Here’s how to protect your spine if you have a compression fracture.
If you’ve been diagnosed with a compression fracture in your spine, it’s important that you take time to learn how to move correctly during your recovery. Although it may seem like a small thing, even something as simple as how you get out of bed in the morning could impact your healing.
Compression fractures can take time to heal, and may require surgery to correct, so it’s crucial to make sure that you are doing everything you can to help your body recover and prevent injury again. Here is more information about compression fractures and tips for how you can get out of bed with a compression fracture safely.
What is a Compression Fracture?
A compression fracture in your spine, officially called a vertebral compression fracture, is a serious injury that happens when part of the vertebrae in your spine collapses. Your vertebrae are what allow you to do everything from stand upright, bend over, and lift objects, so any injury that occurs in your spine can affect your ability to move and cause significant pain.
Compression fractures in the spine can be caused by osteoporosis, especially in women and men as they age, as well as through severe trauma or injury, like a car accident or sudden fall, in younger, healthy individuals. Compression fractures usually occur in the middle, lower part of the spine.
The symptoms of a compression fracture include back pain that gets worse over time (especially with standing), not being able to bend or move like normal, a decrease in height (your vertebrae will compress, making you shorter), stooped posture, trouble walking, and pain or tingling down the legs.
Treatment for Compression Fractures
The treatment for a spinal compression fracture will depend on where exactly the fracture occurs, how severe the injury is, and if you have any other accompanying medical conditions, such as severe osteoporosis or cancer.
In some cases, a compression fracture is treated only through rest and natural healing of the body. If rest is indicated, your doctor may also use additional things to support your healing, such as a back brace, muscle relaxants, and pain medication.
For more severe fractures, or for people who meet the qualifications, surgery, such as a minimally invasive lumbar interbody fusion, may also be done to correct the fracture.
Tips for Getting Out of Bed with a Compression Fracture
One of the most important aspects of healing from a compression fracture is preventing re-injury. If you have surgery, you should always follow any instructions given by your surgeon and avoid any lifting or exercise for at least several weeks.
With surgery for a compression fracture, you will not be able to twist or bend your back for as much as 6 weeks following the surgery. That means that you will have to change the way that you do a lot of your normal activities of daily life, such as getting out of bed. Your surgeon may prescribe physical therapy to help you learn the correct and safe way to move throughout your day, so be sure to keep all of your physical therapy appointments and perform the recommended activities and exercises they ask you to do as well.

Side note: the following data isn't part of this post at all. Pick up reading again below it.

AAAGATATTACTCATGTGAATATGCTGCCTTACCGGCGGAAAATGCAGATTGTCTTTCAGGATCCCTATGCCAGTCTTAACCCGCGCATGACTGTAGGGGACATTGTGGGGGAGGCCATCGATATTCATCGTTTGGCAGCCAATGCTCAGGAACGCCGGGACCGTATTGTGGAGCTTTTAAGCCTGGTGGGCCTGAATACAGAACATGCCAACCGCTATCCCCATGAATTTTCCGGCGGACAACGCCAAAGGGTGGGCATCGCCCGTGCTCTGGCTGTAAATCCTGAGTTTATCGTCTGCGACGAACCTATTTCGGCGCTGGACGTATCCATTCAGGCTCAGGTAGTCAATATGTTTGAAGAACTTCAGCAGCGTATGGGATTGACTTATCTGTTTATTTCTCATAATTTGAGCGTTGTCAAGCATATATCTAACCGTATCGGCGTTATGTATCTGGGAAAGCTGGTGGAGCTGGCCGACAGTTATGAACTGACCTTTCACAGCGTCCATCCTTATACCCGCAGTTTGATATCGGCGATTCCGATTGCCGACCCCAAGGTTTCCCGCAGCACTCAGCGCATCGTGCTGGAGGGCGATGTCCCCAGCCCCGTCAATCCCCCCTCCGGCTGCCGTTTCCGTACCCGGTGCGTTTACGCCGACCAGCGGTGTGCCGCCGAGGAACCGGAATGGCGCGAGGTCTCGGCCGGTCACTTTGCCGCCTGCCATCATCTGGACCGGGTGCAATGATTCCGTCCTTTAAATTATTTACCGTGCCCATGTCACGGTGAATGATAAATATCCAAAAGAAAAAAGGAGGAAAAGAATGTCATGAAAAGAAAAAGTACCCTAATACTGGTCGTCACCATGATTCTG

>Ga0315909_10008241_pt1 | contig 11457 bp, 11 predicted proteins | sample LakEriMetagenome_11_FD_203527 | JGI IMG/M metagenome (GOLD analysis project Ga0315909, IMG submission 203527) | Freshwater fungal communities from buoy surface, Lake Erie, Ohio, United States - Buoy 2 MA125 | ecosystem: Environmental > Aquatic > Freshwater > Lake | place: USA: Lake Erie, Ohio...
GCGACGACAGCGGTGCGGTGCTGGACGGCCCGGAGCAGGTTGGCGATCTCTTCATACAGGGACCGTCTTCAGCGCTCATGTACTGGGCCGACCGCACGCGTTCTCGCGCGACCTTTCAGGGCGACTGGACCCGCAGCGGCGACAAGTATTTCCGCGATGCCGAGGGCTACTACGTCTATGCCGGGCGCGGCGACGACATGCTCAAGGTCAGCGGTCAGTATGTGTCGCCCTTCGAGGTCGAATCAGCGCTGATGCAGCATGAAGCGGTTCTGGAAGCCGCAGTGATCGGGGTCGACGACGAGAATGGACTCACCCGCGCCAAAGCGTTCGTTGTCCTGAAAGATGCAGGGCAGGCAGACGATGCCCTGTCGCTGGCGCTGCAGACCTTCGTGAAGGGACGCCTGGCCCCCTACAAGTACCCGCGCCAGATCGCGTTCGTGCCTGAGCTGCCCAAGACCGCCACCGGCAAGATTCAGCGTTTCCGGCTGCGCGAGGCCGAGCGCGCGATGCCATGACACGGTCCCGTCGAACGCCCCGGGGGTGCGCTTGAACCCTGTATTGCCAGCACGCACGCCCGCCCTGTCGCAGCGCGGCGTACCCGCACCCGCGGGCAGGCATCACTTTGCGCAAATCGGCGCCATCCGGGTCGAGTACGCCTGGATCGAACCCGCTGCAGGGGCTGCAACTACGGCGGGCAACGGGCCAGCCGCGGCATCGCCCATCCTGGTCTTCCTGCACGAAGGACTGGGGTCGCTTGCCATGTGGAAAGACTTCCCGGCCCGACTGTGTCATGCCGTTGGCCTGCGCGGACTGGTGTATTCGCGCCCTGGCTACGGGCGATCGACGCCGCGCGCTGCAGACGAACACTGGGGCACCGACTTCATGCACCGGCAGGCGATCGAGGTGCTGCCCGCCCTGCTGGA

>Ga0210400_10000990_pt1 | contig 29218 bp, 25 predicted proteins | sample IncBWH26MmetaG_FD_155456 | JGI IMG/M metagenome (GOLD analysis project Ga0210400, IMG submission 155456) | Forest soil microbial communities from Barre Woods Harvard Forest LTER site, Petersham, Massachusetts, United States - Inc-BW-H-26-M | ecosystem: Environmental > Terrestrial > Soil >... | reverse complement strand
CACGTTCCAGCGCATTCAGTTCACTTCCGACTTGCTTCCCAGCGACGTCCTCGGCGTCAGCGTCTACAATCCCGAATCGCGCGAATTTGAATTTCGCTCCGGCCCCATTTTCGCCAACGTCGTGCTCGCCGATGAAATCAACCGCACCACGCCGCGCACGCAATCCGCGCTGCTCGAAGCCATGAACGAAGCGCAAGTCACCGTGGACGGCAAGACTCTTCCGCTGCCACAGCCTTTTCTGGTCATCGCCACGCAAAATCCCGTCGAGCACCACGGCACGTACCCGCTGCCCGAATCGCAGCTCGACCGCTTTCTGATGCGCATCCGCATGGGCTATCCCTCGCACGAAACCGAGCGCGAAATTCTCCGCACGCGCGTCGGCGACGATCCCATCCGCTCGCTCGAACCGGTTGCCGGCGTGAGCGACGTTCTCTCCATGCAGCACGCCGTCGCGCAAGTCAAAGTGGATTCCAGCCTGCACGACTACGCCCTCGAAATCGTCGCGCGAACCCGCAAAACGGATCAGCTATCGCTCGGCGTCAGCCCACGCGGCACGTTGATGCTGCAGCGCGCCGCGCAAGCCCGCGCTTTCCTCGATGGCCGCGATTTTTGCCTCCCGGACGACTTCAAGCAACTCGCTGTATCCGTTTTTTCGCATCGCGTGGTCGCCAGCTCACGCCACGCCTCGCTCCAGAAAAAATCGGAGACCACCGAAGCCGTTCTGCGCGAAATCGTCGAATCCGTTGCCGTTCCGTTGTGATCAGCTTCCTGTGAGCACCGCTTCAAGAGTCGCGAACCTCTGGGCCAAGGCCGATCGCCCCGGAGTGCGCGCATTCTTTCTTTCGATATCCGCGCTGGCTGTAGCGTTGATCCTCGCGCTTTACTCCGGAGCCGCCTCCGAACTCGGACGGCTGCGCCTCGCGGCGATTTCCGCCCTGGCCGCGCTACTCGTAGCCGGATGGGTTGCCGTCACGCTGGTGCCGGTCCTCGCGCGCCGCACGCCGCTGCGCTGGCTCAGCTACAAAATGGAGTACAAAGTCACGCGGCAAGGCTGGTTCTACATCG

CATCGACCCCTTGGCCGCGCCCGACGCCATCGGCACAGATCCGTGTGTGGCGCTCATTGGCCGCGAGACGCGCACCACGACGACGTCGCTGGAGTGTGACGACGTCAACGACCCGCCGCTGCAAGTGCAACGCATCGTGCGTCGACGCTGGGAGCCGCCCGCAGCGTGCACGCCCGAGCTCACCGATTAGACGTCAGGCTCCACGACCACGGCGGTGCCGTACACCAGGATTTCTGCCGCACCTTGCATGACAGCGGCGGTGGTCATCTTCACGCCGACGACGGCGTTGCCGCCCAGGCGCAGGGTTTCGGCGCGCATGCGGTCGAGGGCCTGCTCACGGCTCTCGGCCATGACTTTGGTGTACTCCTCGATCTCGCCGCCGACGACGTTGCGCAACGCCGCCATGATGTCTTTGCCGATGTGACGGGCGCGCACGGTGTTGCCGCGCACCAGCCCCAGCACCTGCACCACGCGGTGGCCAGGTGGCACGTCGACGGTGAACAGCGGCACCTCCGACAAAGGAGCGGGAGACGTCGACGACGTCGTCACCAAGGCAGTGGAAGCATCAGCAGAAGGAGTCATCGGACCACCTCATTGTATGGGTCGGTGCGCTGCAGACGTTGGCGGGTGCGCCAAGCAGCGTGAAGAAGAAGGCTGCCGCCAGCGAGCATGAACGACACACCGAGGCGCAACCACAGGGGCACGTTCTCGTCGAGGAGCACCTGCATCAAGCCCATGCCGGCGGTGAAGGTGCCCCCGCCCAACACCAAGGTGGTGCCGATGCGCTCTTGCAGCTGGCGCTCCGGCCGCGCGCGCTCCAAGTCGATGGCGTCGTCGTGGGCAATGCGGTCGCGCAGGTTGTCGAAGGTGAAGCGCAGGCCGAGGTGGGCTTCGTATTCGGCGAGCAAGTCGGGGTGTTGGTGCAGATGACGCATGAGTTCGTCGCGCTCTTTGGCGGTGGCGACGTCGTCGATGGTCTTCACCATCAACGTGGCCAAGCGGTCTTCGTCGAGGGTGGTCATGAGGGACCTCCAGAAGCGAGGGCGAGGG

Anytime you move, remember that the goal is to keep the spine as straight and lengthened as possible, to avoid placing unnecessary strain on the back. It’s important that you always sit up as tall as you can so you don’t put additional pressure on the spine and that you do NOT bend over to get out of bed.
Instead, you should always follow your provider’s recommendations and use the following tips for getting out of bed with a compression fracture:
Keep your body as straight as possible anytime you’re moving in bed.
Prepare to get out of bed by positioning your body as close to the side of the bed as you can.
Push your body up off of the bed with your arms while keeping your back straight, so you come up to a sitting position on the side of your bed.
At the same time, lower your legs over the side of the bed while keeping your back straight.
Continue to lower your legs until your feet hit the floor, while remaining upright.
If you use a walker, keep your chest and head up as you use the walker to stand.
If you don’t use a walker, place a chair next to your bed to help you steady yourself as you stand up.
To get into bed, you’ll again want to try to keep your back as straight as possible, so you will lower yourself onto your side, using your arms for support. When turning, always move your head first, then your shoulders and hips at the same time (think of them as one unit working together) to avoid twisting your back.
How to Prevent a Compression Fracture
Once you have had a compression fracture, you may be more at risk for refracturing the bone again, so it is very important to use proper body mechanics when moving, lifting, or bending to try to prevent injury once you have recovered from the surgery as well.
For more information on whether spinal surgery is necessary for your condition, or to make an appointment with the doctors at NeuroMicroSpine, please call (850) 934-7545 or click here to request an appointment. We hope to see you soon!
The information contained in this article is for educational purposes only and is not intended to replace or counter a physician’s advice or judgment. Please always consult your physician before taking any advice learned here or in any other educational medical material.